Adjusting to a New RA Diagnosis
Care for your emotional and physical health as you manage rheumatoid arthritis (RA).
Learning you have a chronic illness can bring on many emotions. Adjusting to the diagnosis and getting on with life can be tough. Even though you may feel overwhelmed, know that you are not alone.
Follow this advice to get you off to a good start.
You Are Not Your Illness
Pain and disease can start to take over your life if you’re not careful. Stay physically and mentally active. Remain engaged with the people and things you love. You’re the same person you always were. You just have new challenges.
Accept the Bad Days
It’s common for RA symptoms to flare now and then. Sometimes you know exactly what causes a flare—overwork, stress or an infection like a cold. But pain and stiffness can also come on for no apparent reason. Most symptoms calm down in a day or two. When bad days come, focus on taking care of yourself. Eat well, do less, and sleep more. If flares linger or happen often, talk to your doctor.
Don’t be afraid to ask for help when you need it. This can be hard, especially if you take pride in being independent. But asking for help can be a sign of strength. And it will get easier the more you do it. Also consider the people in your life. Your illness may be just as hard for them as it is for you. They may want to help, but aren’t sure what to do. Talk honestly about everyone’s needs and expectations.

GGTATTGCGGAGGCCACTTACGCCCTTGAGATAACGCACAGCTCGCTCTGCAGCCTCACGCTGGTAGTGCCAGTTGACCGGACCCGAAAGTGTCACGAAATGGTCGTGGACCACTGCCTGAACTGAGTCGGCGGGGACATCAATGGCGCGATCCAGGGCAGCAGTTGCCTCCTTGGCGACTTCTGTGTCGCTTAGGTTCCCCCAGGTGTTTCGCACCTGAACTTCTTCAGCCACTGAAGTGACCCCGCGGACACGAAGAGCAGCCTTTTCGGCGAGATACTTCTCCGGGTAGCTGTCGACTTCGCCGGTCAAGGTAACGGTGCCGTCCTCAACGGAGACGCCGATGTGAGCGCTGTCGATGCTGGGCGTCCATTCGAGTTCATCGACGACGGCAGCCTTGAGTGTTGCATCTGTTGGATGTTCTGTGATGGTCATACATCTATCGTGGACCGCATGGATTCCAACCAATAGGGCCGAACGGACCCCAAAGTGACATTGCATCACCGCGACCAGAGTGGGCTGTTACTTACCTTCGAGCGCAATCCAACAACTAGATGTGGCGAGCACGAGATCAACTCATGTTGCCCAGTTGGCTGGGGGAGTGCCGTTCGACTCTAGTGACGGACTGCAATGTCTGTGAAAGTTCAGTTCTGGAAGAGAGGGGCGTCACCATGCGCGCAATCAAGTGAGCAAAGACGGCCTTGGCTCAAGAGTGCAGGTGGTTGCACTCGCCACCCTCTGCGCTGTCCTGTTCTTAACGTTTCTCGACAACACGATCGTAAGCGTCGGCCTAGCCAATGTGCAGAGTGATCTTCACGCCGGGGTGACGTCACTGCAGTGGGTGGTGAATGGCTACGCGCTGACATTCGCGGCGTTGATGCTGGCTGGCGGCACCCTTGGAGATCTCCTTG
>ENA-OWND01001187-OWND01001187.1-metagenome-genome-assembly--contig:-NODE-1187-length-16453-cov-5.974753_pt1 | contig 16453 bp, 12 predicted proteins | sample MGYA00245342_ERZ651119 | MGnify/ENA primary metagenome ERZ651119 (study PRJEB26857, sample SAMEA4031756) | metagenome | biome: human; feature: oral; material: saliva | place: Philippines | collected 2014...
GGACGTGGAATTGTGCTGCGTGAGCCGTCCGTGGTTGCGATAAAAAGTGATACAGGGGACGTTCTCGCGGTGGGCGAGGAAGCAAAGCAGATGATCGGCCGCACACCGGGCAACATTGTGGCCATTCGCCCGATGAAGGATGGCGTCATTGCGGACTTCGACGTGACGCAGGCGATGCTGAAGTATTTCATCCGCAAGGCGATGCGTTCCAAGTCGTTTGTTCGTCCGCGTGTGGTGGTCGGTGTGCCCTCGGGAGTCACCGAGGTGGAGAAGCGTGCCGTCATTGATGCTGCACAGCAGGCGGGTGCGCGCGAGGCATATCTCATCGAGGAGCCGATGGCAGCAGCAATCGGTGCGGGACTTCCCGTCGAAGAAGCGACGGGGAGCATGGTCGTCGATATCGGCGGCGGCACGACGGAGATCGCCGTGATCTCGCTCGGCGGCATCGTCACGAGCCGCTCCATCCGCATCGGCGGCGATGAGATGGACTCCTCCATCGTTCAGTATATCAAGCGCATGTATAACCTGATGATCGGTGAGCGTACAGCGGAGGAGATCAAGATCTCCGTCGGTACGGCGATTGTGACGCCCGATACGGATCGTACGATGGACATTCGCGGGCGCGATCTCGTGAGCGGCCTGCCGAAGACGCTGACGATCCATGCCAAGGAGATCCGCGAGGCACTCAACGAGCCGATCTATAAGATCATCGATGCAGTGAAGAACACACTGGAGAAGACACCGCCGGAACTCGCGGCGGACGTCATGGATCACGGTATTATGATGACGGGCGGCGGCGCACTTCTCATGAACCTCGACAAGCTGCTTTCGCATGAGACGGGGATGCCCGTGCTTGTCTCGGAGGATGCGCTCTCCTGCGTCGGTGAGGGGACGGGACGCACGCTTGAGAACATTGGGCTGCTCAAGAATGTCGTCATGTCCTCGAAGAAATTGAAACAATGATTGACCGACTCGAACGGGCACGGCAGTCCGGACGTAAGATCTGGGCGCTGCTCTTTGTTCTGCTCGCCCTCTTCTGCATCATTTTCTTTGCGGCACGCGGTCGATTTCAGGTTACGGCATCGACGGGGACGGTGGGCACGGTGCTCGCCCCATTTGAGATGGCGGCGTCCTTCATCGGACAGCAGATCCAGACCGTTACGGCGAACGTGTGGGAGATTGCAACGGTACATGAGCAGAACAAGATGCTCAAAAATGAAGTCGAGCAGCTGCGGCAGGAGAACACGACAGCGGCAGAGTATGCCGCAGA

Build a Support Network
It’s fine to rely on friends and family, but sometimes the best support comes from other people who have RA. You can connect with them through an online community or local support group. The Arthritis Foundation offers both through the LiveYes Network. Online forums and support groups lift you up when you need it and give you tried-and-true tips about life with RA.
You can get a double boost by adding physical activity to community. Participate in Walk to Cure Arthritis or Jingle Bell Run. Or find a workout buddy at an Arthritis Foundation Live Yes Connect Group in your area. Find more information through your local office.
Recognize and Treat Depression
Depression is common in RA. About 30% of people develop it within five years of their diagnosis. Warning signs include constant tiredness, lack of appetite, trouble making decisions, poor sleep and feeling worthless. If you see these symptoms in yourself, try exercise, stress relief, and support from family and friends. If those actions don’t help, seek out a mental health professional.
Diagnosed With Rheumatoid Arthritis?
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